The only free and comprehensive online etymological dictionary of the Spanish language
sangre m. (Noun) "blood"
12th cent. Old Spanish sangne, sangre. From Latin sanguinem, accusative of sanguis 'id.' From Proto-Italic *sanguen 'id.' From Proto-Indo-European *h1éh2-r- "blood." The suffix *-guen is of unknown meaning and unknown origin.
Indo-European
Romance
Asturian sangre, Portuguese sangue, Galician sangue, Catalan sangu, French sang, Italian sangue, Aromanian sãndzi, Romanian sânge, Sardinian sàmbani
Balto-Slavic
Latvian asins "blood"
Hellenic
Ancient Greek ἔαρ (héar) "blood"
Indo-Iranian
Sanskrit ásr̥j- "blood"
Tocharian
A ysār "blood," B yasar 'id.'
Old Spanish variant sangrue is anomalous. Perhaps under orthographic influence from Latin.
santo (Adjective, Noun) "holy;" "saint"
10th cent. From Latin sanctus 'id.' (Archaic Latin sakros "sacred"). From Proto-Italic *sank-to- "holy," but also "made safe." From Proto-Indo-European *sh2-n̥-k- "to secure," from earlier root *seh2k- 'id.'
San is from santo via apocopation.
Indo-European
Romance
Asturian santu, Portuguese santo, Galician santo, Catalan sant, French saint, Italian santo, Aromanian sãntu, sãmtu, Romanian sânt, Sardinian santu
Italic
Oscan saahtúm "sanctified," Umbrian sanśie, name of the god of trust
Celtic
Celtiberian sankilistara "money-fine"
Basque
Low Navarrese saindu "saint," "holy," Zuberoan sáintü 'id.,' borrowed from Spanish
sargento m. (Noun) "sergeant;" (f.) "battleaxe"
Old Spanish sargente. Borrowed from Old French sergent, from Medieval Latin servientem "servant," originally the accusative of serviens "serving," from the verb servire "to serve" (see servir).
The use of sargenta to indicate "battleaxe" derives from an old custom to refer to the feminine form of typically male professions in insulting overtones.
Indo-European
Romance
Portuguese servente, Catalan servent, French sergent, Italian serviente
se (1) (Pronoun) "oneself"
From Latin se 'id.' From Proto-Italic *se 'id.' From Proto-Indo-European *se 'id.'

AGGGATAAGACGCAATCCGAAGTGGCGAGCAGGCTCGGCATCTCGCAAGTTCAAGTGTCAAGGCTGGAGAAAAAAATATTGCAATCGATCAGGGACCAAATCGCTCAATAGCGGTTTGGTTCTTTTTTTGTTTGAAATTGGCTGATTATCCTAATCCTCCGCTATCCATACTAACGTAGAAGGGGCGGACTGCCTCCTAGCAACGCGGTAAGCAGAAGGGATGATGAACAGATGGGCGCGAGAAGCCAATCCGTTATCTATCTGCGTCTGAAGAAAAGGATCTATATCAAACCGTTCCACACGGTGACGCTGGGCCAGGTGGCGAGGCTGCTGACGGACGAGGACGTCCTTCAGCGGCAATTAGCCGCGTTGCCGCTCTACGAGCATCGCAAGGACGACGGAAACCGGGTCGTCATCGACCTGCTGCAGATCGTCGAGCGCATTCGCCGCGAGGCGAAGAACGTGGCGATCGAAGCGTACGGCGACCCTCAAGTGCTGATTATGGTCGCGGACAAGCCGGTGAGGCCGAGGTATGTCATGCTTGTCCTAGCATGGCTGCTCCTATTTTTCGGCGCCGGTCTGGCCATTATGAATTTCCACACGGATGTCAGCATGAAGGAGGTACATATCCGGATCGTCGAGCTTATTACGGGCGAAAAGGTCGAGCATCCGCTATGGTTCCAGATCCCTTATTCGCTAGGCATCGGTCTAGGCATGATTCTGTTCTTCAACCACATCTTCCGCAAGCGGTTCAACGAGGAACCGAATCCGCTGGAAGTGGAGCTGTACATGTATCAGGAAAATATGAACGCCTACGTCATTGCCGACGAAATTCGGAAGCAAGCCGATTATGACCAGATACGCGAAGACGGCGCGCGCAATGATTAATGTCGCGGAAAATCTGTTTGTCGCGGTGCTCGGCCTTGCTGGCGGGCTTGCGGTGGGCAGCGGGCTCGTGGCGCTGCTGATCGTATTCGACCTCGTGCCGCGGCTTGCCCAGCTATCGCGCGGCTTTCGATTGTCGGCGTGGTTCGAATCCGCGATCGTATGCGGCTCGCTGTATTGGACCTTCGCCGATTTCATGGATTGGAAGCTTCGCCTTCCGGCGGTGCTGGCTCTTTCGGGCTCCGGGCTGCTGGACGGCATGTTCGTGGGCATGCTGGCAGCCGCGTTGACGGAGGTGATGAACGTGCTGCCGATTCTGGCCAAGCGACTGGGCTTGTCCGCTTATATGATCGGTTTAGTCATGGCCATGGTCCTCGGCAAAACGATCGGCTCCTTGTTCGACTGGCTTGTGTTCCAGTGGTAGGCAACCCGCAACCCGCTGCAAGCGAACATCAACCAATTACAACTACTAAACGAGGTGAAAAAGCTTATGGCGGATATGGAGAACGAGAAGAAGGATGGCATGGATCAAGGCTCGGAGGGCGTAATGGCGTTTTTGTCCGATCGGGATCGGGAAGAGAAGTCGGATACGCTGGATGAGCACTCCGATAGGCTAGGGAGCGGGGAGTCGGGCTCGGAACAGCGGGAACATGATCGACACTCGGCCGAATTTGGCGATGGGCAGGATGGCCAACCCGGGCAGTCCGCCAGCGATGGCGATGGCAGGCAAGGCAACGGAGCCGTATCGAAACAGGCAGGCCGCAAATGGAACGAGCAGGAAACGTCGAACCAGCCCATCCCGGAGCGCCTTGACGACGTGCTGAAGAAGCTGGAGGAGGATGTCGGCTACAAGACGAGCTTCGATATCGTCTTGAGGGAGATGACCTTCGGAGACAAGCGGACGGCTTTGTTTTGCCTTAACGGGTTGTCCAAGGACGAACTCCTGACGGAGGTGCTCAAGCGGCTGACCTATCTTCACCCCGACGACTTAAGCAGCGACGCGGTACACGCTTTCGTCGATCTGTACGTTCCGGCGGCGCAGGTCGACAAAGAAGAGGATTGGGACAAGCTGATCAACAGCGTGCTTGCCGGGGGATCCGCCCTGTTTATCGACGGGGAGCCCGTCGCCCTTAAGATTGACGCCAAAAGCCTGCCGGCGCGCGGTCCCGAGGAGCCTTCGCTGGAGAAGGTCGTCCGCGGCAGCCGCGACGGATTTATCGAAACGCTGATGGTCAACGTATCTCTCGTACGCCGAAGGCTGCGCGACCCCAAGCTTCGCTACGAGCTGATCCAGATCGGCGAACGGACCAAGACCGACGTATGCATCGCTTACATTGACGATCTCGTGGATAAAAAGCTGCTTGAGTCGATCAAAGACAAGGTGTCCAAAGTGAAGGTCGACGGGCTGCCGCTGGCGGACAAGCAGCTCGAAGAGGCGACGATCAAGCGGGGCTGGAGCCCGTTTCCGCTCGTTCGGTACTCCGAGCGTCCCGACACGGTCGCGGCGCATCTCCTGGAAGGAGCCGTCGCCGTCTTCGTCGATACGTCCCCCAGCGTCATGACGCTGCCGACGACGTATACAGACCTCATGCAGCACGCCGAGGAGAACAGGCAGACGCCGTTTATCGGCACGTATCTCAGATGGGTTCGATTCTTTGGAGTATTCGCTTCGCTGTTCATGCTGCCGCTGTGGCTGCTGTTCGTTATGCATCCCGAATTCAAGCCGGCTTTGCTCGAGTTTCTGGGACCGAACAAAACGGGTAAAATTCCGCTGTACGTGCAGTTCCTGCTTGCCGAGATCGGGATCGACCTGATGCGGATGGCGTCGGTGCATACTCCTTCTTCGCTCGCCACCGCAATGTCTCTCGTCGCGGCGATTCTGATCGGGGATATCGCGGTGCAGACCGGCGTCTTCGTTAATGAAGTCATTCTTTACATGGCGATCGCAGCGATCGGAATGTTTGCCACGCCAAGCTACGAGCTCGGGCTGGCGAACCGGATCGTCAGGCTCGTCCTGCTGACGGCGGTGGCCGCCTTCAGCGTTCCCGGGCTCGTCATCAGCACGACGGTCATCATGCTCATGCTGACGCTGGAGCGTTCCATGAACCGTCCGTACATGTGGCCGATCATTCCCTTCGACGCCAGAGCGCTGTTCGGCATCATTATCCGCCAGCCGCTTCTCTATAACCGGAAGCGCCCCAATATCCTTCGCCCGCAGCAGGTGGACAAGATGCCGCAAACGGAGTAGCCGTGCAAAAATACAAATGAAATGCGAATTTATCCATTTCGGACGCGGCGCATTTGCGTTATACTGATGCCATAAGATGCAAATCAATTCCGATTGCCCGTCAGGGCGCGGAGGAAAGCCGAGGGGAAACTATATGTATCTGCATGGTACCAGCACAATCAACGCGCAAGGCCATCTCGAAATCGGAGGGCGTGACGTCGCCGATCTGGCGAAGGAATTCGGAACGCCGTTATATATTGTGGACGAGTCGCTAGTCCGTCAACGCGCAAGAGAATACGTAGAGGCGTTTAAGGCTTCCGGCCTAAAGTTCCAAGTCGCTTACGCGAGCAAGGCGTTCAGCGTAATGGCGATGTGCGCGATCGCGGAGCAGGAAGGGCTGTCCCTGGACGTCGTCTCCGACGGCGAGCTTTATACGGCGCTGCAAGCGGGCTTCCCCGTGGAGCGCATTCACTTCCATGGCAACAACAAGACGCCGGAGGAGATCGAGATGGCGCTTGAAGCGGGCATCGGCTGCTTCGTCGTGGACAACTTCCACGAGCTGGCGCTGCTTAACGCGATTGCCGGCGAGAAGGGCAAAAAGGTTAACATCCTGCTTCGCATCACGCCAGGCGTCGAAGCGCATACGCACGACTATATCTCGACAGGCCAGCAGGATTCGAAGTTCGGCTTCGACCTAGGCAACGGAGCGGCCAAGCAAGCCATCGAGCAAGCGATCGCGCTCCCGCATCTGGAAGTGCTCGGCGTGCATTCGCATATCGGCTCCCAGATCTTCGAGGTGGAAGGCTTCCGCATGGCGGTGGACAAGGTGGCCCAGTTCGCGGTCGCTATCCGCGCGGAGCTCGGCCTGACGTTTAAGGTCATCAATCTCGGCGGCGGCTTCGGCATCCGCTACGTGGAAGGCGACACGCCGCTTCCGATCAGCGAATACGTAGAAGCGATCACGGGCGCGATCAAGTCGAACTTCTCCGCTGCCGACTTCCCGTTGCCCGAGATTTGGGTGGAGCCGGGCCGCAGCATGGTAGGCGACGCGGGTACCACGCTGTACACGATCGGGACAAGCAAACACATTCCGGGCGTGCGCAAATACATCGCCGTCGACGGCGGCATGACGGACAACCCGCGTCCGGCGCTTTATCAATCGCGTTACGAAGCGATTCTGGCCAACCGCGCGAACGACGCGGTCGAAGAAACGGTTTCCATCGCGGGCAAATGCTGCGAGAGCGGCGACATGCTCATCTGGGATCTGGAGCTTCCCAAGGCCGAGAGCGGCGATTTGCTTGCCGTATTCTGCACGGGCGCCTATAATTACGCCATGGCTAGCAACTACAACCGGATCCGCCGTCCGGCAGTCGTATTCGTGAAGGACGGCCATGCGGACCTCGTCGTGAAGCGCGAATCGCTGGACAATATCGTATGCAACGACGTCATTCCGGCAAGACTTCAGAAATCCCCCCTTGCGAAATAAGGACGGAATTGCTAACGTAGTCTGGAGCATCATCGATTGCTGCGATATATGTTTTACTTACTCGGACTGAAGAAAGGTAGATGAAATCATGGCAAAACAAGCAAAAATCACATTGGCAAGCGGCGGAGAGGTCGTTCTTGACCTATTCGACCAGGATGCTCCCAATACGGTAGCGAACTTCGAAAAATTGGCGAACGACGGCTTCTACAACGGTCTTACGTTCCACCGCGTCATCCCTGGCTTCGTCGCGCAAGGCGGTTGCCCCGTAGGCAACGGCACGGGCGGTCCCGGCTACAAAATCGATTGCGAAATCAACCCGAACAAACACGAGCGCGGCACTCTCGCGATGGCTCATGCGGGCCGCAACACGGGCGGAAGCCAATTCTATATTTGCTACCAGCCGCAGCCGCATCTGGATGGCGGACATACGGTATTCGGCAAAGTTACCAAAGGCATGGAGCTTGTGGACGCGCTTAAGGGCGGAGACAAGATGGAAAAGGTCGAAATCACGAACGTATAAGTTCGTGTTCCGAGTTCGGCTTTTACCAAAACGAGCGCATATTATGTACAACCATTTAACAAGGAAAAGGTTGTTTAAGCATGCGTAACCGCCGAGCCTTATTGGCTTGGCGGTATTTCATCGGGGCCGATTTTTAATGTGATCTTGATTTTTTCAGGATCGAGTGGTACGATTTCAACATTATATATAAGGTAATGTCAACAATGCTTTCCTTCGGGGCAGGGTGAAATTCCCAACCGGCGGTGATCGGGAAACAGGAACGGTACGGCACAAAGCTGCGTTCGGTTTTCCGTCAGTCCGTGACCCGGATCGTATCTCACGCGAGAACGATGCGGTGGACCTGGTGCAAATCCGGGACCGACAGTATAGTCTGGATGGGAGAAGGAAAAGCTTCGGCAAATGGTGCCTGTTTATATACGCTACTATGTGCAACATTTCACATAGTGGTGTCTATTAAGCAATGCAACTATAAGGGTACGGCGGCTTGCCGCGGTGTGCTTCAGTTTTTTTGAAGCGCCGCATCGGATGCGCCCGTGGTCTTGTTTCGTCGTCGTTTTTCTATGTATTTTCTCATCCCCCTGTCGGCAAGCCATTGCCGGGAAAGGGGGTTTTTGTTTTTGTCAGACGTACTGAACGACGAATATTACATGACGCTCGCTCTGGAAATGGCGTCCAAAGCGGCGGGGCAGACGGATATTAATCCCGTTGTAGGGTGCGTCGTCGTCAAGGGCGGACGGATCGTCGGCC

In Proto-Indo-European, *s(u̯)e- meant "peculiar to oneself." Derivations from *su̯e- thus connote distinctiveness from other things. Benveniste (1973) writes, "This duality survived, as is revealed by the etymology, in the two forms se of Latin, which have become independent; the reflexive se, indicating “self,” and the separative se-, sed ‘but’, marking distinction and opposition."
se- (1), sed- Partitive prefix. "itself"
From Latin se(d)- 'id.' From se "oneself" (see se (1)).
se (2) (Pronoun) "him," "her," "them"
Old Spanish gelo. From Vulgar Latin gelo 'id.,' from Latin illi "to him." According to Roberts (2014), Old Spanish g- to Modern Spanish s- under influence from se (1).
se- (2) Prefix. "away"
From Latin se- 'id.' From Proto-Italic *sed "by itself." The ablative of se "itself" (see se (1), se (2)).
sección f. (Noun) "section"
From Latin sectionem, accusative of sectio 'id.' From secare "to cut." From Proto-Italic *seka-je/o- 'id.' From Proto-Indo-European *sekh1-i̯e/o- "to cut." Probably borrowed from another language.
Indo-European
Romance
Portuguese secção / seção, French section, Italian sezione
Balto-Slavic
Old Church Slavonic sěšti "to cut," Russian seč' 'id.,' Czech síci "to mow," Polish siec "to beat," Slovene sẹ́či "to cut"
Afro-Asiatic
Semitic
Ancient Hebrew śakkīn "slaughtering knife," Aramaic sakkīn 'id.,' in all likelihood, both Hebrew and Aramaic terms were probably borrowed
secreto (Adjective) "secreto"
13th cent. From Latin secretus 'id.,' passive participle of secernere "to separate," from se- "itself" and cernere "to discern" (see cerner).
Indo-European
Romance
Asturian secretu, Portuguese secreto, Galician secreto, Catalan secret, French secret, Italian secreto, Romanian secret, Sardinian segretu
seguir (Verb) "to continue," "to follow"
11th cent. From Vulgar Latin sequere, from Latin sequi 'id.' From Proto-Italic *sekw-e/o- 'id.' From Proto-Indo-European *sekw-e/o- 'id.'
Indo-European
Romance
Portuguese seguir, Catalan seguir, French suivre, suite, Italian seguire
Germanic
Old Irish sechithir "to follow," Germanic Gothic saiƕan "to see," Old Norse sjá 'id.,' Old High German sehan "to see," Old Saxon sehan 'id.,' English to see
Balto-Slavic
Lithuanian sèkti "to follow," Latvian sekt 'id.'
Hellenic
Ancient Greek ἕπομαι (hépomai) "to follow"
Indo-Iranian
Sanskrit sácate "to follow," Avestan haca- "to accompany"